RO119b Ives & Judd Match Stamp, Rag Hollow CT


Among the many match factories bought out by the Diamond Match Company about 1882 was the one at Rag Hollow. The purchase of the factory led to a disagreement between the parties thereto, and did not result in Mr. Dunham’s retirement from the business. He not only obtained possession of the building again, but within a year managed to acquire the necessary machinery and material with which to resume business. The new concern, which was the last to operate the Rag Hollow factory, issued the stamp bearing the above title, and was composed of Edw. P. Dunham and his sister, the widow of Howard C. Ives. To one familiar with the history of the Rag Hollow factory in the early eighties, the seventh and last Rag Hollow match stamp bears interesting evidence of the disagreement mentioned above. It is rather interesting to note that the Connecticut Business Directory for 1884 lists E. P. Dunham & Co. and the Ives & Judd Match Co. at West Cheshire and also the firm of Ives & Judd at Prospect.

The second time the Rag Hollow factory was sold to the Diamond Match Company they bought it for keeps and no reference to it is found later. Perhaps one may be pardoned for speculating pleasurably upon the design of an eighth Rag Hollow match stamp, had there been one, as perhaps there would have been if the match tax had remained in force long enough to permit a third sale of this Fifty Dollar shack in the woods to the immensely powerful Diamond Match Company. Probably a great many of the copies now in existence came from some remainders, of which Mr. Dunham has given away, or sold, small quantities at various times. He remembers having had a sheet, or part of a sheet, but disposed of the last some time ago. Very few of the copies seen appear to have been used. None of the last nor any of the other six Rag Hollow stamps are known to exist with original gum. Mr. Dunham states the stamps were always ordered ungummed and that just before they were used the sheets were laid face downward and gummed by running a whitewash brush, or large paint brush dipped in paste across them. He states that two girls employed at the factory would affix as many as $500 worth of stamps in one day.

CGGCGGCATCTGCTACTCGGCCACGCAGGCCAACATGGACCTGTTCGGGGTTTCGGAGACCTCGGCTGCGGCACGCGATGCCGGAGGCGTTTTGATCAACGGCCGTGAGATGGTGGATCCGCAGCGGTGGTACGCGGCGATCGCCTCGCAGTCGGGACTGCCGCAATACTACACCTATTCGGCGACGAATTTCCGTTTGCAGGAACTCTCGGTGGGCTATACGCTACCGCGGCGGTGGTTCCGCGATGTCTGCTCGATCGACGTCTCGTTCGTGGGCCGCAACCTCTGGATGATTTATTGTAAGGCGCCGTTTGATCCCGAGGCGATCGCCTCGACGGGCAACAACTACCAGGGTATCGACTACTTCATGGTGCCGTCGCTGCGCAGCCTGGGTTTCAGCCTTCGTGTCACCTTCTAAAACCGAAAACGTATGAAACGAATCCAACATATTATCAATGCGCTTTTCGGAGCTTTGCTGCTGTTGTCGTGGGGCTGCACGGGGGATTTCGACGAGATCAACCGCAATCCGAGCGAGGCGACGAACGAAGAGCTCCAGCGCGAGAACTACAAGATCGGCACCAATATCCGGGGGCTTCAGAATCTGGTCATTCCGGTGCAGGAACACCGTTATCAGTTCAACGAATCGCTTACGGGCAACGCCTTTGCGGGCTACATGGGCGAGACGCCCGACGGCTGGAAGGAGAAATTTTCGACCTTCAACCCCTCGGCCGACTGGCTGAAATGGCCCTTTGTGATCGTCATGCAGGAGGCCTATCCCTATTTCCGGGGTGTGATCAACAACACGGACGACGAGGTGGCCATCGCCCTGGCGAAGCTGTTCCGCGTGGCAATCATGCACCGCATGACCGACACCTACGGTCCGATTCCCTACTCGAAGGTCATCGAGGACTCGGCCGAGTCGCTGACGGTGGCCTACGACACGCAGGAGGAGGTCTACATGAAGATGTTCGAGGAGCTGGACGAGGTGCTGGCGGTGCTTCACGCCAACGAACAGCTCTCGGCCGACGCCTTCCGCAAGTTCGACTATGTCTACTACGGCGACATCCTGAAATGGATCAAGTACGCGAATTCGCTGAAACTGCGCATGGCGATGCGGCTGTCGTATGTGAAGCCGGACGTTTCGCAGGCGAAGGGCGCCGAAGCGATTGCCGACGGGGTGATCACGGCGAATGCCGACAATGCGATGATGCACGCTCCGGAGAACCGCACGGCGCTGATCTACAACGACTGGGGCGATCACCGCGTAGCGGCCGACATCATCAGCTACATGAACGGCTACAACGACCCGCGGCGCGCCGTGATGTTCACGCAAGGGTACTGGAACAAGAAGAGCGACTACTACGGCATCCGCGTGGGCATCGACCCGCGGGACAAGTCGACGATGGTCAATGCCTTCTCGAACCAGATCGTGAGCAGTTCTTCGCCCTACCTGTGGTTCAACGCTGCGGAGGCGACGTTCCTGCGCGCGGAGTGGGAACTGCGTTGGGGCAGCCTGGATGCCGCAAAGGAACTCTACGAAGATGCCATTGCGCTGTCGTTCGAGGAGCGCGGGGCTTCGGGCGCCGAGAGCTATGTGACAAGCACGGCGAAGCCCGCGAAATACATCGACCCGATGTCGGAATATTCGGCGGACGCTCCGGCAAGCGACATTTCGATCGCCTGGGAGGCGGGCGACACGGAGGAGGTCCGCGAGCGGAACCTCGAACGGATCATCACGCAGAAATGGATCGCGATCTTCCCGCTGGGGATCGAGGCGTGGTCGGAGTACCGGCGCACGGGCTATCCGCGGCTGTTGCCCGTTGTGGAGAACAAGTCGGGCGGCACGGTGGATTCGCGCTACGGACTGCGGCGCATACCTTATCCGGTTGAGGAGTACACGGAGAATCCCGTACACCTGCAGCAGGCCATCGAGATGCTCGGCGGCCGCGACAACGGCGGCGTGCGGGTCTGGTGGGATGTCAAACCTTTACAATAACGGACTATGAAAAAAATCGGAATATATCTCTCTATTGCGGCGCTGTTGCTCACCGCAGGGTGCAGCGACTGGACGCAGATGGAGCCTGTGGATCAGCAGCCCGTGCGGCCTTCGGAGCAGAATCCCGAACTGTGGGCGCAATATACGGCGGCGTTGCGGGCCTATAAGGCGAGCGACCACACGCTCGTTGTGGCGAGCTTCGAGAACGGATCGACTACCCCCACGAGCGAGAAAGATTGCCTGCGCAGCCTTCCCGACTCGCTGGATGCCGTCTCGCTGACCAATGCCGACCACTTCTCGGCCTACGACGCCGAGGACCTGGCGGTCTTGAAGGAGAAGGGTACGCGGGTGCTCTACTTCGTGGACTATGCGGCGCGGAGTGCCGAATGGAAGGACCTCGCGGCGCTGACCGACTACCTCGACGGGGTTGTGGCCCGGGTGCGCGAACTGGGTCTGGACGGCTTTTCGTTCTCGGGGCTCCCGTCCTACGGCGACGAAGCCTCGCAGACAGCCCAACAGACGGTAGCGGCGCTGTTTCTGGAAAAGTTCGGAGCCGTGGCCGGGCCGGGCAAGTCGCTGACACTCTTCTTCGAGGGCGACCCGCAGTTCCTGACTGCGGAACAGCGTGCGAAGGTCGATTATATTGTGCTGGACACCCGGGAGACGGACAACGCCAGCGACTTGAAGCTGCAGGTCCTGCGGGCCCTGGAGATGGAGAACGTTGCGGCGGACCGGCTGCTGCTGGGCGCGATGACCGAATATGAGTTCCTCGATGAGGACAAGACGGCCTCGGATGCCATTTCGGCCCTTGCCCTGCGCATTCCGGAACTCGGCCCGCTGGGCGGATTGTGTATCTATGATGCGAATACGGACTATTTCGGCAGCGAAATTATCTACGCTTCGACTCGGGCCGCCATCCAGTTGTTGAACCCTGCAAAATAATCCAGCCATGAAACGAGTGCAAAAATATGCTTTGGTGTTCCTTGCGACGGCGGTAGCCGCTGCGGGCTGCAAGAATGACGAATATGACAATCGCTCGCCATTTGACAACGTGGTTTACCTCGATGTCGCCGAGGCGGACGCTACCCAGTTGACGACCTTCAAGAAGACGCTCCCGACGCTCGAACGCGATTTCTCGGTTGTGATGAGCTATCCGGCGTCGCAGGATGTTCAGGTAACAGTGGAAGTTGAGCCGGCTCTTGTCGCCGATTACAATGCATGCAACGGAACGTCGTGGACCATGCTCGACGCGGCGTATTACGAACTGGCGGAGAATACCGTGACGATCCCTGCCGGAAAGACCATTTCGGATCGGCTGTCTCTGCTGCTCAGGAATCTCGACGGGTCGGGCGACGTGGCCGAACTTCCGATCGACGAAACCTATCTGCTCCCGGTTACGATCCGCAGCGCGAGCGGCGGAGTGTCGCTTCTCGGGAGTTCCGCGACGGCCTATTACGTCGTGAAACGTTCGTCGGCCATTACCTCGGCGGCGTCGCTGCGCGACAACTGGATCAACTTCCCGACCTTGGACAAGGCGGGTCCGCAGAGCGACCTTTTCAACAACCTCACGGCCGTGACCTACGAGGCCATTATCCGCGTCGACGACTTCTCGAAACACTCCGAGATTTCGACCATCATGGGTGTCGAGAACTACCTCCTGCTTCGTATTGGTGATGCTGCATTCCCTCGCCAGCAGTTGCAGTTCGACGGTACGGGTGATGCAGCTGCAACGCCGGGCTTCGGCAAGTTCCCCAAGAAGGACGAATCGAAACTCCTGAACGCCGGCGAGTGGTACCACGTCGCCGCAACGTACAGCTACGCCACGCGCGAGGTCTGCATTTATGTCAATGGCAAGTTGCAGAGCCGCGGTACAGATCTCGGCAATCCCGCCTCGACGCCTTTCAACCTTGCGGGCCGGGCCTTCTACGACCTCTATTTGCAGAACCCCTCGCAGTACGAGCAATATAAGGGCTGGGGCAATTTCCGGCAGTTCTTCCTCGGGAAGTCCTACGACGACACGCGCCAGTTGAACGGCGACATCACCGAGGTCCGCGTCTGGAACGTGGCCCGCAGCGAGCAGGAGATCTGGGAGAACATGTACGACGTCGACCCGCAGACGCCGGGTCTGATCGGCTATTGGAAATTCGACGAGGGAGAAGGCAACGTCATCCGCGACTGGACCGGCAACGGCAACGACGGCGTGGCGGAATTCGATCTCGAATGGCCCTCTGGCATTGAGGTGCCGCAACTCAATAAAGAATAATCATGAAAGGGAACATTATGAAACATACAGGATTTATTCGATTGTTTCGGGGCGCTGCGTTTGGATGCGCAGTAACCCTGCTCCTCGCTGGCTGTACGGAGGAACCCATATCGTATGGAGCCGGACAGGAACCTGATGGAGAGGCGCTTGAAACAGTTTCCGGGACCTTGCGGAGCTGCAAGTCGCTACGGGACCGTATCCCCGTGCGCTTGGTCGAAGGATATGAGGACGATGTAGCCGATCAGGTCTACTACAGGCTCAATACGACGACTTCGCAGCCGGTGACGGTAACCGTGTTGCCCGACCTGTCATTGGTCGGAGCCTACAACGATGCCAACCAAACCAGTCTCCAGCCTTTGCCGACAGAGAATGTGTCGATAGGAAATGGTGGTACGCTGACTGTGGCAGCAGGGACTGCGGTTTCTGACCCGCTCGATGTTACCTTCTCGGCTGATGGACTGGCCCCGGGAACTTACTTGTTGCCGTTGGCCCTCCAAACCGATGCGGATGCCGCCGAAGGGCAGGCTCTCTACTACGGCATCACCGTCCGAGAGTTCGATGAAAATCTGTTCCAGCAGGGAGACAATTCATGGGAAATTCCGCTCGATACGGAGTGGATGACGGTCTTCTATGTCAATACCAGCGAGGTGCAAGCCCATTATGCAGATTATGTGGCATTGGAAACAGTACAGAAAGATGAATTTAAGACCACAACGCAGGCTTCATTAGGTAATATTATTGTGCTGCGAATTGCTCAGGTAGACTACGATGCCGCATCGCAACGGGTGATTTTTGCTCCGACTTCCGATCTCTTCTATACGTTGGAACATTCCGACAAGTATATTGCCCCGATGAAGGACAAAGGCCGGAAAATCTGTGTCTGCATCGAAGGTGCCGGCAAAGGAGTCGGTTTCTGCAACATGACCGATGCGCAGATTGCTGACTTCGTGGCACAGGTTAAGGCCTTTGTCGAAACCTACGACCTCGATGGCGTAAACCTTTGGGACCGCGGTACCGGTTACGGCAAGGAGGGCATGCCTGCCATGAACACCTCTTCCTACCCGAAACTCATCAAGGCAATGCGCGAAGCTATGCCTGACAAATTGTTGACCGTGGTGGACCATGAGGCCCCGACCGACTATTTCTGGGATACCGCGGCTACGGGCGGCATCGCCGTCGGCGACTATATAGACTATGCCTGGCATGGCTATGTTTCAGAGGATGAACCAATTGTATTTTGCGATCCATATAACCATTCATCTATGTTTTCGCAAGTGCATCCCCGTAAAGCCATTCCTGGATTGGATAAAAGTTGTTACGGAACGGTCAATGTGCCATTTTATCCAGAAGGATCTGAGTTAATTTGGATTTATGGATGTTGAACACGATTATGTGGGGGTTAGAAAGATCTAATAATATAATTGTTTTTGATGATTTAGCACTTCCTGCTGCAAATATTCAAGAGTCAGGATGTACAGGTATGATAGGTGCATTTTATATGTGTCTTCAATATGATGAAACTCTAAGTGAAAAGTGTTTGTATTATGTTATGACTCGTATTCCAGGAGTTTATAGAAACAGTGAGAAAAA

Additional information

Catalog Number



Used, VF, small thin spot





Number Issued



November 10, 1882 through March 3, 1883



Catalog Value


SKU: RO119b-1 Categories: , Tag: